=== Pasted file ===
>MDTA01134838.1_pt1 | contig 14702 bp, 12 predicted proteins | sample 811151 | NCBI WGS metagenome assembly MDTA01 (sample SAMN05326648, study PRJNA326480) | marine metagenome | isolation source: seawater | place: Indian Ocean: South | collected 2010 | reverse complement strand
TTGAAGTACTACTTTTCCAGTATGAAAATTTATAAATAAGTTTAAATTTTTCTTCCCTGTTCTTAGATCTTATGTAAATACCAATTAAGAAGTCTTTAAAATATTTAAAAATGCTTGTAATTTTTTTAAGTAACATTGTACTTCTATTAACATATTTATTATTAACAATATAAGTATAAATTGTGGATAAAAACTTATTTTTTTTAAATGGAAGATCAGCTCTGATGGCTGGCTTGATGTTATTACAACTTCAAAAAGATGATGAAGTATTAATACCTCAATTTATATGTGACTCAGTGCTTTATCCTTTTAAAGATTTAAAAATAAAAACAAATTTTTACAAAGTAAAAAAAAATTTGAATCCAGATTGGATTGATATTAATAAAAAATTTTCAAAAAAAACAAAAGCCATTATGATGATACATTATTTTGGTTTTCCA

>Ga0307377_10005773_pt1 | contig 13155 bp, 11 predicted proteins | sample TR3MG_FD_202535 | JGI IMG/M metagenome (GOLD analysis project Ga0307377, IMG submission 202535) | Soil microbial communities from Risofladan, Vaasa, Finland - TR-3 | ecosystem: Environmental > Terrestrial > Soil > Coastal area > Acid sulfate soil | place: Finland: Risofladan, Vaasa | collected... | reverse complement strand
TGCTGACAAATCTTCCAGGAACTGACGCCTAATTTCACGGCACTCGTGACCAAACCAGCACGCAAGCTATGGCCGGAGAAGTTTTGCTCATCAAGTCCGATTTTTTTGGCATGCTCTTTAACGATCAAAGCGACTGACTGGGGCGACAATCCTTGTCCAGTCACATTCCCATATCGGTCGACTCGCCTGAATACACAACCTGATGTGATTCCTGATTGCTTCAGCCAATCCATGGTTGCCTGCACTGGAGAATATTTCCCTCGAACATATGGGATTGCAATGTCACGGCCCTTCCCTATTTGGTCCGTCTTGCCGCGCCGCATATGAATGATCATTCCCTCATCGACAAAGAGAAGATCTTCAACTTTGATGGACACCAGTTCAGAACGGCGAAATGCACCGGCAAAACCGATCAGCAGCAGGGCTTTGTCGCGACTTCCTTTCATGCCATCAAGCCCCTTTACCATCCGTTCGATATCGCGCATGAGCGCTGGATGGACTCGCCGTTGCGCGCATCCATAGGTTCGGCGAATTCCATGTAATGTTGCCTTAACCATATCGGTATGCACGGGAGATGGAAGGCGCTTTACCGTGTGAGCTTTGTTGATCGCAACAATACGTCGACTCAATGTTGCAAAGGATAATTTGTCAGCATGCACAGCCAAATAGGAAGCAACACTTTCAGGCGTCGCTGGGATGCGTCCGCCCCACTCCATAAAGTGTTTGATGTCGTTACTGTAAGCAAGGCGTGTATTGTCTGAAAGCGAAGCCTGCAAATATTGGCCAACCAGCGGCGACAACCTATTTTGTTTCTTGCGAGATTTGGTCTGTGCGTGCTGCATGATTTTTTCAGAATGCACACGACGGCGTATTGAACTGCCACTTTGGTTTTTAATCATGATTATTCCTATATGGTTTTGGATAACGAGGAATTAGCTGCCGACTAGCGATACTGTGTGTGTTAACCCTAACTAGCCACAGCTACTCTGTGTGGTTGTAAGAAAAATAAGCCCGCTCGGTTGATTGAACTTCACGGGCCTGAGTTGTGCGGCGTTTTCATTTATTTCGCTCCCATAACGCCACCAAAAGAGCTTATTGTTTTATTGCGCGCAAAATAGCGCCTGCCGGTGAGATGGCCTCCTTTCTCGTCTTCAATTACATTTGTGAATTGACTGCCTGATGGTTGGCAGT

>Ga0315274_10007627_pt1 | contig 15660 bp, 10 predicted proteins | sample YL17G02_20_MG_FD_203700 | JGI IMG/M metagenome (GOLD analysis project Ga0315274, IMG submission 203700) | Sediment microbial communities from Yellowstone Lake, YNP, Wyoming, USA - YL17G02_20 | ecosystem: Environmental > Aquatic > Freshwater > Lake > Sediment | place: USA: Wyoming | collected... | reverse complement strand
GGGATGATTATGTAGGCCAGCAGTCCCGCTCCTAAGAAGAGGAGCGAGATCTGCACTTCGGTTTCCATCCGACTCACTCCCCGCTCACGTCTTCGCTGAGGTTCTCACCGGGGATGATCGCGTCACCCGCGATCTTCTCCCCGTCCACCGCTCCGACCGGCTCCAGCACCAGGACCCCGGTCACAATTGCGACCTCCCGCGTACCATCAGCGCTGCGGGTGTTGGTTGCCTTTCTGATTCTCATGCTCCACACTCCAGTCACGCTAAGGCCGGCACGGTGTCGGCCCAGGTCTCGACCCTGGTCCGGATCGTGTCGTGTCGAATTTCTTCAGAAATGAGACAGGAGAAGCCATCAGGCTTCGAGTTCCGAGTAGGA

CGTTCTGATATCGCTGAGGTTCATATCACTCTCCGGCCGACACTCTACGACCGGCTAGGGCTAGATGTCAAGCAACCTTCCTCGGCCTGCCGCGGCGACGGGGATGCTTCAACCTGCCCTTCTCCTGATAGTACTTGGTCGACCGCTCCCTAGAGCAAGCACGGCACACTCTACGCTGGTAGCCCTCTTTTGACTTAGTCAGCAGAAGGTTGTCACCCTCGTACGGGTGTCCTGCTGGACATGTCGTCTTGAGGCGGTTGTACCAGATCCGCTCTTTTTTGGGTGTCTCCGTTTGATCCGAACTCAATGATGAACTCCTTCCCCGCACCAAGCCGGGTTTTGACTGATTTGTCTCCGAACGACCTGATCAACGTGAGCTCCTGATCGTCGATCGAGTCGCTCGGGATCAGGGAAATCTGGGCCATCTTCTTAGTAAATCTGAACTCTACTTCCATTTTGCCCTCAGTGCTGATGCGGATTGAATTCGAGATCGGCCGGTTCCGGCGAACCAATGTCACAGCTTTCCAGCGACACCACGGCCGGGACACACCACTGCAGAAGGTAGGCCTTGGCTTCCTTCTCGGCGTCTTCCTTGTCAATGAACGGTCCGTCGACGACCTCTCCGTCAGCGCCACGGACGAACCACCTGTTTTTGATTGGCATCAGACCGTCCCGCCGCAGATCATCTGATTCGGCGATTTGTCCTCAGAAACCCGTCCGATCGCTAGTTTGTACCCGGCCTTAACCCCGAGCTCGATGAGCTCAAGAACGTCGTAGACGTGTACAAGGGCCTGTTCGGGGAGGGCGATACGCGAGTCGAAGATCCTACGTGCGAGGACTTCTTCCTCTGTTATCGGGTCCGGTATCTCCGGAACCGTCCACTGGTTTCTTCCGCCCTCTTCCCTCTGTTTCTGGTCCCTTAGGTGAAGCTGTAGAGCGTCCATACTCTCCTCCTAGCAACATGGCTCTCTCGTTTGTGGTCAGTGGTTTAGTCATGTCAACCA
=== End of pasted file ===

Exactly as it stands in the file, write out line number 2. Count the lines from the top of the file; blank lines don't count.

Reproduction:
TTGAAGTACTACTTTTCCAGTATGAAAATTTATAAATAAGTTTAAATTTTTCTTCCCTGTTCTTAGATCTTATGTAAATACCAATTAAGAAGTCTTTAAAATATTTAAAAATGCTTGTAATTTTTTTAAGTAACATTGTACTTCTATTAACATATTTATTATTAACAATATAAGTATAAATTGTGGATAAAAACTTATTTTTTTTAAATGGAAGATCAGCTCTGATGGCTGGCTTGATGTTATTACAACTTCAAAAAGATGATGAAGTATTAATACCTCAATTTATATGTGACTCAGTGCTTTATCCTTTTAAAGATTTAAAAATAAAAACAAATTTTTACAAAGTAAAAAAAAATTTGAATCCAGATTGGATTGATATTAATAAAAAATTTTCAAAAAAAACAAAAGCCATTATGATGATACATTATTTTGGTTTTCCA